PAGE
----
Guess The Player

December 4, 2009


“Tell me the name of any player of note and I’ll have an image of them in my mind which I associate with an era in which they played. Perhaps I associate that image to when the player hit his peak form and was perhaps sporting a horror haircut at the time or perhaps due to my age I only recognise them as an old codger shouting from the sidelines. So when that image of the player in your mind is not what greets you on screen, it can be a right stumper. Give this a go and see if you can spot the player buried beneath the mullet/perm/pineapple.” (Three Match Ban)


World Cup Draw Incites Conspiracy Theorists

December 4, 2009

“It is anyone’s guess how the 32 teams in the 2010 World Cup will be grouped by the draw Friday in South Africa, but one thing is for sure: the event will elicit sightings of things as far-fetched as U.F.O.’s and the Virgin Mary’s image on a potato chip. Soccer luminaries, with the help of the honorary hostess Charlize Theron, will pull plastic balls out of pots to determine the eight first-round groupings of four teams each. Someone will inevitably claim that the draw was rigged. No proof? No problem. Not since ‘Forrest Gump’ have table tennis balls supposedly been so vulnerable to manipulation and sleight of hand.” (NYT)


2010 World Cup – interactive guide to the groups

December 4, 2009

“All the fixtures in all the groups, with profiles of every team and host city…” (Guardian)


South Africans insist they will be ready

December 4, 2009


“This photograph of Hector Peterson, who was killed in the Soweto uprising in 1976, was taken by Sam Nzima, a photographer at the time for a newspaper in Johannesburg. It is on display as part of the Hector Peterson Memorial in Soweto, South Africa”
“The girl, just several steps off the tour bus full of English rugby fans, can’t be older than 15 or 16. She still is cradling her catered lunch in her hands when she is startled by the image. ‘Oh, my God,’ she says. Here, at the Hector Peterson Memorial in Soweto, is a larger-than-life-size replica of the photograph that galvanized public opinion around the world. This memorial is sacred ground to black South Africans, commemorating the 13-year-old Peterson — just one of many youths to die in Soweto in June 1976. Many of them were wearing school uniforms, defending themselves with trash can covers against police bullets. Tens of thousands of youngsters, many without informing their parents, had massed to march and protest the apartheid government’s edict that they be instructed in Afrikaans, the language associated with the oppressive government at that time.” (ESPN)


Meet Jabulani: 2010 World Cup Match Ball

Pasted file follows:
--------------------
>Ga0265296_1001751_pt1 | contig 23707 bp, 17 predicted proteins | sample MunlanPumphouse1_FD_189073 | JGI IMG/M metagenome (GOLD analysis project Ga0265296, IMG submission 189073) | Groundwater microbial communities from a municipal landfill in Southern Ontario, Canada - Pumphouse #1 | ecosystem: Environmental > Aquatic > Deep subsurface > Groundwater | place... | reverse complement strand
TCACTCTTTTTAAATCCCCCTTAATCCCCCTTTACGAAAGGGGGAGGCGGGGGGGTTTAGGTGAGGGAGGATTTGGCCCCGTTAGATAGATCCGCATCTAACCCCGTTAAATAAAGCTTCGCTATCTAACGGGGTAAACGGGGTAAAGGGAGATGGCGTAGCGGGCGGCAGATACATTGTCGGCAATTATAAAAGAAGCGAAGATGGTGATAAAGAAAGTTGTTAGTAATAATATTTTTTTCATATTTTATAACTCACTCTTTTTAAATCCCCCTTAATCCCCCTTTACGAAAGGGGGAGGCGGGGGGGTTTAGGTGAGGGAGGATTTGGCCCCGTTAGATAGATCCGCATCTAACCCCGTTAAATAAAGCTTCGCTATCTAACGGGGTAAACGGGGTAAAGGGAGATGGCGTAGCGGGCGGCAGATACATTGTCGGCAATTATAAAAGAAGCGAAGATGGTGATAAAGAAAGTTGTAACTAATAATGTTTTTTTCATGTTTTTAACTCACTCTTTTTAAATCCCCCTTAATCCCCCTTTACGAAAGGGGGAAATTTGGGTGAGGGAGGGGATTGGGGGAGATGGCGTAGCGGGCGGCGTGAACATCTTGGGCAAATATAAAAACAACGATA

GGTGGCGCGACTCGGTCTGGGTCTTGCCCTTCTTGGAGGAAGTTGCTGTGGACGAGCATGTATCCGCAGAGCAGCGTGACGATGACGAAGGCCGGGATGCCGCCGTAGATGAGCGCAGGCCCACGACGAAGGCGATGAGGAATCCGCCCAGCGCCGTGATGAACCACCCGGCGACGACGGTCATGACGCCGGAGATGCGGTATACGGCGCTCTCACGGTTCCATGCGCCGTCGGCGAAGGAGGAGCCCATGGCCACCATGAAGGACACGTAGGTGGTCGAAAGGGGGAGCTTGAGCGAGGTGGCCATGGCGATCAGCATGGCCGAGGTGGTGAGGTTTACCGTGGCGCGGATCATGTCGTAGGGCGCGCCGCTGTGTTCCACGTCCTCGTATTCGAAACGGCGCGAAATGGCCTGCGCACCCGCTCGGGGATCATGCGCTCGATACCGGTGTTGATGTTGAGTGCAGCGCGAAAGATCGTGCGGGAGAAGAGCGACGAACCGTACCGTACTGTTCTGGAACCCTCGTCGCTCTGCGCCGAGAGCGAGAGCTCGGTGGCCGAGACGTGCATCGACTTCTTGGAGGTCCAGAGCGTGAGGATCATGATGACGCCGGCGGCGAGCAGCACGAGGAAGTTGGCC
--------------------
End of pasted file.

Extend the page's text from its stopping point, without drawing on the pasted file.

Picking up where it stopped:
December 4, 2009

“Adidas has turned up the dial to 11 with its new match ball for the 2010 World Cup — the Jabulani, which means to celebrate in the Bantu language isiZulu. The newly designed orb, with some new technology, was unveiled Friday before the tournament’s draw in Cape Town, South Africa.” (NYT)


Paper Talk

December 4, 2009

“If there’s one nice thing about following a team that plays in the Championship, it is that the usual mill of stories and talking points hovering around the top flight appear to be at a safe distance. Take today’s main bit of gossip, that Arsene Wenger refused to shake hands with Mark Hughes after City beat his team 3-0 last night. Quite honestly, I don’t care. The constant attention on Rafael Benitez’s chances of keeping his job at Liverpool doesn’t interest me. I’ve heard all about Sir Alex Ferguson’s run-ins with referees many times, so this season’s round of official-baiting bollocks raises a ‘meh’ from this corner of the web. Stewart Downing’s excellent performance in his first full match at Aston Villa forced a smile, but in fairness he’s yesterday’s news as far as I’m concerned. Sorry. I’m just not bothered. And the worst part is that when/if (delete as applicable) we do go back up, the essence of this reportage won’t have changed a bit.” (Smog Blog)


Slow Decline at Coventry

December 4, 2009

“There was always an air of unreality surrounding Coventry City’s three decade stint in the top flight. The Sky Blues rarely troubled the top half of the table and indeed, appeared to be attending multiple auditions for a remake of the film Flatliners. Their most dramatic escape of all came with a 4-1 victory over already crowned Champions Everton in 1985, long after other fixtures had been played and a situation that would never be allowed to occur nowadays. Only with FA Cup glory and John Sillett’s dancing in 1987 did the Midlands club rise above the humdrum, although they did brighten the mood with some ludicrous kits.” (thetwounfortunates)